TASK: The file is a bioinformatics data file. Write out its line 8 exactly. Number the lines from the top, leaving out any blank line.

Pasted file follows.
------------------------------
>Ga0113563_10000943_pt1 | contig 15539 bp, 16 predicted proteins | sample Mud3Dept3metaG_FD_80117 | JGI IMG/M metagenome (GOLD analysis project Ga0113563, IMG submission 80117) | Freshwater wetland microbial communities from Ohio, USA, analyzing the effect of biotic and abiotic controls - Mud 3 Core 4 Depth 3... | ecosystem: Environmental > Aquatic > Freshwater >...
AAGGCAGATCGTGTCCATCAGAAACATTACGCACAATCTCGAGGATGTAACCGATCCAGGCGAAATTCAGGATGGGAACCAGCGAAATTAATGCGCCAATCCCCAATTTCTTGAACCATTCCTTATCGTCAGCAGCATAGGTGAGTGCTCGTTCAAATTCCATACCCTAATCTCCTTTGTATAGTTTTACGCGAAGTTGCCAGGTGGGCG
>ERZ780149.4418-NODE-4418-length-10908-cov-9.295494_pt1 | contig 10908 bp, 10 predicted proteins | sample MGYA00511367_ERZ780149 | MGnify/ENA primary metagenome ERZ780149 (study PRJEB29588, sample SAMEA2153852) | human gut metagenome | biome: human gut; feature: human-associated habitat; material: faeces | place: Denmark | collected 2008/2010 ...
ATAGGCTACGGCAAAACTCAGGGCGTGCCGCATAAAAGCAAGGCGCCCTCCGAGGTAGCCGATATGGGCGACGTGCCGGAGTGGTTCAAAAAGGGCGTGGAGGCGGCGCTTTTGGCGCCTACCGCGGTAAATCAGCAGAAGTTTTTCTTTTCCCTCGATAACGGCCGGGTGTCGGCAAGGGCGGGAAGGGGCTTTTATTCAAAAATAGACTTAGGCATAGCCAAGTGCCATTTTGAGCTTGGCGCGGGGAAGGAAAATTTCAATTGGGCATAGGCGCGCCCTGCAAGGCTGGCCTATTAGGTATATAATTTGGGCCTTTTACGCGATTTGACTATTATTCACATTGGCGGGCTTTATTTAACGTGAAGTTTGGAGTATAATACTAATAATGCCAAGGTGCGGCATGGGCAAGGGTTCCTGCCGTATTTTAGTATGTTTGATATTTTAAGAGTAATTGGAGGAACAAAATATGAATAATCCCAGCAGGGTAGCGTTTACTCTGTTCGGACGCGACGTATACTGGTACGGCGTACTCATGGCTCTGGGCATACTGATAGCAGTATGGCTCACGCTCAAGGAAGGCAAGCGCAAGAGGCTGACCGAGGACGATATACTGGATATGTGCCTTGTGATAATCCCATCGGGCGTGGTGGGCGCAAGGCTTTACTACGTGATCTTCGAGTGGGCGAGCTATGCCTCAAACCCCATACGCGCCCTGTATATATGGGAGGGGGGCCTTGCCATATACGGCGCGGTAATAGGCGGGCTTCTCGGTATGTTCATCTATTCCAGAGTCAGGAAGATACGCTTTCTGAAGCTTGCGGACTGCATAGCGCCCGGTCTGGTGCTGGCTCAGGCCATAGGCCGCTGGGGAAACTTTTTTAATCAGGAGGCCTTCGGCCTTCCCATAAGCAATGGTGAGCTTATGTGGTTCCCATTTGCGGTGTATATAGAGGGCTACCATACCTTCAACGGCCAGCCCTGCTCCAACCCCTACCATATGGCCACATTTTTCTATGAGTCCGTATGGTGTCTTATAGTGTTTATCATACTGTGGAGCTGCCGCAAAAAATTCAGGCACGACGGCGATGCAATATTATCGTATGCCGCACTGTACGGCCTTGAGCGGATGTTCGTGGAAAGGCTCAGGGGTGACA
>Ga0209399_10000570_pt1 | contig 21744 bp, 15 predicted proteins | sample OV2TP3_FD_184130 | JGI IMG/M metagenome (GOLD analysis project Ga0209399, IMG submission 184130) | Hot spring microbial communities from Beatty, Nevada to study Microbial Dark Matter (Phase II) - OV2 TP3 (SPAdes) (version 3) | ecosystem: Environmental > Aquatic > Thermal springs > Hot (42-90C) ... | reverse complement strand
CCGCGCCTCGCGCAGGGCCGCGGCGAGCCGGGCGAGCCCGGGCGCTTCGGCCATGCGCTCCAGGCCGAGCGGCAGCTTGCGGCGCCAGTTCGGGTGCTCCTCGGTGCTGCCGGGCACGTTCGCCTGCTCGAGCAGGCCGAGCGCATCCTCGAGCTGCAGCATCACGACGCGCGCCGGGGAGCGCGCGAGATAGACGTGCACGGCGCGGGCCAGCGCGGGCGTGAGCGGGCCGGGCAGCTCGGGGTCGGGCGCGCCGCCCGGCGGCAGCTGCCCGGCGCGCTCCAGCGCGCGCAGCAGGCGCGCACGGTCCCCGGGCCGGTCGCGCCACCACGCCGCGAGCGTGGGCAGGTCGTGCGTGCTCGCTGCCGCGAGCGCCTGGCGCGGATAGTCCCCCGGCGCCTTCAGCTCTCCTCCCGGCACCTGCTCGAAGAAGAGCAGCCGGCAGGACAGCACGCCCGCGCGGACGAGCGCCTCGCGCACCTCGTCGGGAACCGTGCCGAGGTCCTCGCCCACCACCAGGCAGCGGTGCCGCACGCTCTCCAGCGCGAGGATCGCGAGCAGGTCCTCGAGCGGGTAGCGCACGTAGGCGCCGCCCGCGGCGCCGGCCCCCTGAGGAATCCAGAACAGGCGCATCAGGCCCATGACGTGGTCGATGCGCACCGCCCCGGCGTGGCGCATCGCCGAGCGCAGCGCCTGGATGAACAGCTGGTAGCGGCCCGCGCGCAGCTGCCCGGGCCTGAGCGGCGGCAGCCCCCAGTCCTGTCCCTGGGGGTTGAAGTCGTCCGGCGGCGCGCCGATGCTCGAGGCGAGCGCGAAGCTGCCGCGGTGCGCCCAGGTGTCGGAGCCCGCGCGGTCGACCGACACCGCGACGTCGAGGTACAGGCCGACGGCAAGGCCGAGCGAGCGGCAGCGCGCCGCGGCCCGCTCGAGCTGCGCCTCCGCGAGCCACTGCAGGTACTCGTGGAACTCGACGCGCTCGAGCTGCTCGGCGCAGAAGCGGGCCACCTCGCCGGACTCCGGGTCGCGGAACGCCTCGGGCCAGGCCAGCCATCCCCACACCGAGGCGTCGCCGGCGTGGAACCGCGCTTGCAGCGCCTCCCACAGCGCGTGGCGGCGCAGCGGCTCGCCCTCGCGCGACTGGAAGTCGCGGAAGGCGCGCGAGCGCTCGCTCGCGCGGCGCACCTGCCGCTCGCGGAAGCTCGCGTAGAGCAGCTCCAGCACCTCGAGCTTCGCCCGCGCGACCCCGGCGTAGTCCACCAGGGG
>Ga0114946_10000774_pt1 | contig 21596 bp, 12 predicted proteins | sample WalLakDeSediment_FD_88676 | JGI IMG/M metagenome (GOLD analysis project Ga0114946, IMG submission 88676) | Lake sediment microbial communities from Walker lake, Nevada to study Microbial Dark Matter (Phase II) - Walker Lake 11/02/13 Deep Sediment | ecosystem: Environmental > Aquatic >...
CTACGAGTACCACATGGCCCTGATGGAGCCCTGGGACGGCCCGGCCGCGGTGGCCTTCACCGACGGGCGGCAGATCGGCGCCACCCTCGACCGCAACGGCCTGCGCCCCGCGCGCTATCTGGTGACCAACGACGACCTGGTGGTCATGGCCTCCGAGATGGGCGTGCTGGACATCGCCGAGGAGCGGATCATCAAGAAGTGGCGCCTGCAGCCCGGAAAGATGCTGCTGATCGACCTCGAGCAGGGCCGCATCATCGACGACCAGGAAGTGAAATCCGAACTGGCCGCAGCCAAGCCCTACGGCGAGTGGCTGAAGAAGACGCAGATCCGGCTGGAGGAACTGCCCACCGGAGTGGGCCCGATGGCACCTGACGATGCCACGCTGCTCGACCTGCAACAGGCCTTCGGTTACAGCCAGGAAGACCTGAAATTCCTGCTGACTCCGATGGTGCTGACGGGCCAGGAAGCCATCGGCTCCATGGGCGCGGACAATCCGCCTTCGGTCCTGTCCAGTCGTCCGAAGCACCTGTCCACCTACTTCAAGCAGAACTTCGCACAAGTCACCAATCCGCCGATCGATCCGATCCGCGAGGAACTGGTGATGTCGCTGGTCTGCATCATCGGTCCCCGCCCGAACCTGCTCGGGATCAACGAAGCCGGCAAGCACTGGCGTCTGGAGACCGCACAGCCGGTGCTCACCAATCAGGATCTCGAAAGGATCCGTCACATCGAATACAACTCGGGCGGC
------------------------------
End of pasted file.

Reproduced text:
CTACGAGTACCACATGGCCCTGATGGAGCCCTGGGACGGCCCGGCCGCGGTGGCCTTCACCGACGGGCGGCAGATCGGCGCCACCCTCGACCGCAACGGCCTGCGCCCCGCGCGCTATCTGGTGACCAACGACGACCTGGTGGTCATGGCCTCCGAGATGGGCGTGCTGGACATCGCCGAGGAGCGGATCATCAAGAAGTGGCGCCTGCAGCCCGGAAAGATGCTGCTGATCGACCTCGAGCAGGGCCGCATCATCGACGACCAGGAAGTGAAATCCGAACTGGCCGCAGCCAAGCCCTACGGCGAGTGGCTGAAGAAGACGCAGATCCGGCTGGAGGAACTGCCCACCGGAGTGGGCCCGATGGCACCTGACGATGCCACGCTGCTCGACCTGCAACAGGCCTTCGGTTACAGCCAGGAAGACCTGAAATTCCTGCTGACTCCGATGGTGCTGACGGGCCAGGAAGCCATCGGCTCCATGGGCGCGGACAATCCGCCTTCGGTCCTGTCCAGTCGTCCGAAGCACCTGTCCACCTACTTCAAGCAGAACTTCGCACAAGTCACCAATCCGCCGATCGATCCGATCCGCGAGGAACTGGTGATGTCGCTGGTCTGCATCATCGGTCCCCGCCCGAACCTGCTCGGGATCAACGAAGCCGGCAAGCACTGGCGTCTGGAGACCGCACAGCCGGTGCTCACCAATCAGGATCTCGAAAGGATCCGTCACATCGAATACAACTCGGGCGGC